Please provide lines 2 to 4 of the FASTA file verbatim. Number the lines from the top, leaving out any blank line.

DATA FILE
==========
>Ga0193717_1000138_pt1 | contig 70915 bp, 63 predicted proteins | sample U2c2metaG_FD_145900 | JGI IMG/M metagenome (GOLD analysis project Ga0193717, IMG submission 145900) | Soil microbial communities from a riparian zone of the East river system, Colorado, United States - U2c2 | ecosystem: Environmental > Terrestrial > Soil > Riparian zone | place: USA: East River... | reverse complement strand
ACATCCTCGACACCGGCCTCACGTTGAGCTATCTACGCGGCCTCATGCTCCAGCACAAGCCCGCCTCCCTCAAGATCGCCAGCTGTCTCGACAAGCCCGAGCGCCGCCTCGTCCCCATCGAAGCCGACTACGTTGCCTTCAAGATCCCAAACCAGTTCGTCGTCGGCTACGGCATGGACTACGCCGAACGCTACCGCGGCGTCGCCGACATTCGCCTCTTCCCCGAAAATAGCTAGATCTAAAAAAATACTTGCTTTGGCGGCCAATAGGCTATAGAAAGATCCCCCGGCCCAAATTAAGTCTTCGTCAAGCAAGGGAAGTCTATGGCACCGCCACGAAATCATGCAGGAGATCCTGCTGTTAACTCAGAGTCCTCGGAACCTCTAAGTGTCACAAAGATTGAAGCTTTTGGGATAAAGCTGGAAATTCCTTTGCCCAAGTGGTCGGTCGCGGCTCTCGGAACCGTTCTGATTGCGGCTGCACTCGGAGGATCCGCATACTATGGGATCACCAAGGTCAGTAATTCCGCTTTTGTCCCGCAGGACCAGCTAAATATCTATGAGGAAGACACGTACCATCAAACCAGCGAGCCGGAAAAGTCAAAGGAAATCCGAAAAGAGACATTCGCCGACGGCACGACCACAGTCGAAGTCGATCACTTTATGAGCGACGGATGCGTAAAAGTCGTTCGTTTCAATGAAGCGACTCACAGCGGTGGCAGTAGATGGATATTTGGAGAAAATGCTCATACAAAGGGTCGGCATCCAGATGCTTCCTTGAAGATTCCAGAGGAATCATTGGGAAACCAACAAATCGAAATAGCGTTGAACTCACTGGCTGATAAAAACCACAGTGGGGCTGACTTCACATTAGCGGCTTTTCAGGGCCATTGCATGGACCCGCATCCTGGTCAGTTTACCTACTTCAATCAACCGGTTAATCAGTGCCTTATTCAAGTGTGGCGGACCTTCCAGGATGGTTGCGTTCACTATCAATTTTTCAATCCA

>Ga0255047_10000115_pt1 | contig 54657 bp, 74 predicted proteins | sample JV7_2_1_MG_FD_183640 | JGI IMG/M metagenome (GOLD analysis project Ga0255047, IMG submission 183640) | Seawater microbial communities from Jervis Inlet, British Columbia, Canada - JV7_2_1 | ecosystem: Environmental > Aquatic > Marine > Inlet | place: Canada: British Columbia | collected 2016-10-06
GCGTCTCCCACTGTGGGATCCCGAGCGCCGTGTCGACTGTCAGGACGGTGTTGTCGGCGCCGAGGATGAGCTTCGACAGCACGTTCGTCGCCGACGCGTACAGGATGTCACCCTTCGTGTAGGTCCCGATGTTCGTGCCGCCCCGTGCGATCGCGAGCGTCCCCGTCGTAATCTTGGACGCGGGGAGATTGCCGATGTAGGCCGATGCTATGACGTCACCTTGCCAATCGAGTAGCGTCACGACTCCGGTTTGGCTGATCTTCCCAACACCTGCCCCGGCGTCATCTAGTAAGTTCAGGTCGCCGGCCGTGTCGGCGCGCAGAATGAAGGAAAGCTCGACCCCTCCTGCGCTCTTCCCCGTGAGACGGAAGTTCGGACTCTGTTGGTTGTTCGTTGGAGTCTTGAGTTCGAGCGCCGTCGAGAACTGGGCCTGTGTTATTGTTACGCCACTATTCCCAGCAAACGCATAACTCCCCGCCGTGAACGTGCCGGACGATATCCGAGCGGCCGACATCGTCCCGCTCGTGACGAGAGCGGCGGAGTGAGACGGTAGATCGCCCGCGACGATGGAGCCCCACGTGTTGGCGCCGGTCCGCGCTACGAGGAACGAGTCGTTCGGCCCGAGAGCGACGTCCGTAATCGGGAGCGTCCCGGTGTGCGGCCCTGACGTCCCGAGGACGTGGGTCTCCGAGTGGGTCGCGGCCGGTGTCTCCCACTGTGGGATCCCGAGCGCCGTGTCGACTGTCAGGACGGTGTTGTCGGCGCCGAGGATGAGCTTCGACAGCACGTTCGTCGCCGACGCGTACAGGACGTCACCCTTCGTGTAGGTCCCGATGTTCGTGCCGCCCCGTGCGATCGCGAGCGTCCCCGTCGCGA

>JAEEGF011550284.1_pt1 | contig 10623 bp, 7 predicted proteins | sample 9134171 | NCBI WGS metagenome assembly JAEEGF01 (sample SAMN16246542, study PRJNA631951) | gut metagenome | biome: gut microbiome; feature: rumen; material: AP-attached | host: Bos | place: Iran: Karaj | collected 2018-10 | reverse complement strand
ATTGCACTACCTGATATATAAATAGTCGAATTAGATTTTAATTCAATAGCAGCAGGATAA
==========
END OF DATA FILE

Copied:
ACATCCTCGACACCGGCCTCACGTTGAGCTATCTACGCGGCCTCATGCTCCAGCACAAGCCCGCCTCCCTCAAGATCGCCAGCTGTCTCGACAAGCCCGAGCGCCGCCTCGTCCCCATCGAAGCCGACTACGTTGCCTTCAAGATCCCAAACCAGTTCGTCGTCGGCTACGGCATGGACTACGCCGAACGCTACCGCGGCGTCGCCGACATTCGCCTCTTCCCCGAAAATAGCTAGATCTAAAAAAATACTTGCTTTGGCGGCCAATAGGCTATAGAAAGATCCCCCGGCCCAAATTAAGTCTTCGTCAAGCAAGGGAAGTCTATGGCACCGCCACGAAATCATGCAGGAGATCCTGCTGTTAACTCAGAGTCCTCGGAACCTCTAAGTGTCACAAAGATTGAAGCTTTTGGGATAAAGCTGGAAATTCCTTTGCCCAAGTGGTCGGTCGCGGCTCTCGGAACCGTTCTGATTGCGGCTGCACTCGGAGGATCCGCATACTATGGGATCACCAAGGTCAGTAATTCCGCTTTTGTCCCGCAGGACCAGCTAAATATCTATGAGGAAGACACGTACCATCAAACCAGCGAGCCGGAAAAGTCAAAGGAAATCCGAAAAGAGACATTCGCCGACGGCACGACCACAGTCGAAGTCGATCACTTTATGAGCGACGGATGCGTAAAAGTCGTTCGTTTCAATGAAGCGACTCACAGCGGTGGCAGTAGATGGATATTTGGAGAAAATGCTCATACAAAGGGTCGGCATCCAGATGCTTCCTTGAAGATTCCAGAGGAATCATTGGGAAACCAACAAATCGAAATAGCGTTGAACTCACTGGCTGATAAAAACCACAGTGGGGCTGACTTCACATTAGCGGCTTTTCAGGGCCATTGCATGGACCCGCATCCTGGTCAGTTTACCTACTTCAATCAACCGGTTAATCAGTGCCTTATTCAAGTGTGGCGGACCTTCCAGGATGGTTGCGTTCACTATCAATTTTTCAATCCA

>Ga0255047_10000115_pt1 | contig 54657 bp, 74 predicted proteins | sample JV7_2_1_MG_FD_183640 | JGI IMG/M metagenome (GOLD analysis project Ga0255047, IMG submission 183640) | Seawater microbial communities from Jervis Inlet, British Columbia, Canada - JV7_2_1 | ecosystem: Environmental > Aquatic > Marine > Inlet | place: Canada: British Columbia | collected 2016-10-06
GCGTCTCCCACTGTGGGATCCCGAGCGCCGTGTCGACTGTCAGGACGGTGTTGTCGGCGCCGAGGATGAGCTTCGACAGCACGTTCGTCGCCGACGCGTACAGGATGTCACCCTTCGTGTAGGTCCCGATGTTCGTGCCGCCCCGTGCGATCGCGAGCGTCCCCGTCGTAATCTTGGACGCGGGGAGATTGCCGATGTAGGCCGATGCTATGACGTCACCTTGCCAATCGAGTAGCGTCACGACTCCGGTTTGGCTGATCTTCCCAACACCTGCCCCGGCGTCATCTAGTAAGTTCAGGTCGCCGGCCGTGTCGGCGCGCAGAATGAAGGAAAGCTCGACCCCTCCTGCGCTCTTCCCCGTGAGACGGAAGTTCGGACTCTGTTGGTTGTTCGTTGGAGTCTTGAGTTCGAGCGCCGTCGAGAACTGGGCCTGTGTTATTGTTACGCCACTATTCCCAGCAAACGCATAACTCCCCGCCGTGAACGTGCCGGACGATATCCGAGCGGCCGACATCGTCCCGCTCGTGACGAGAGCGGCGGAGTGAGACGGTAGATCGCCCGCGACGATGGAGCCCCACGTGTTGGCGCCGGTCCGCGCTACGAGGAACGAGTCGTTCGGCCCGAGAGCGACGTCCGTAATCGGGAGCGTCCCGGTGTGCGGCCCTGACGTCCCGAGGACGTGGGTCTCCGAGTGGGTCGCGGCCGGTGTCTCCCACTGTGGGATCCCGAGCGCCGTGTCGACTGTCAGGACGGTGTTGTCGGCGCCGAGGATGAGCTTCGACAGCACGTTCGTCGCCGACGCGTACAGGACGTCACCCTTCGTGTAGGTCCCGATGTTCGTGCCGCCCCGTGCGATCGCGAGCGTCCCCGTCGCGA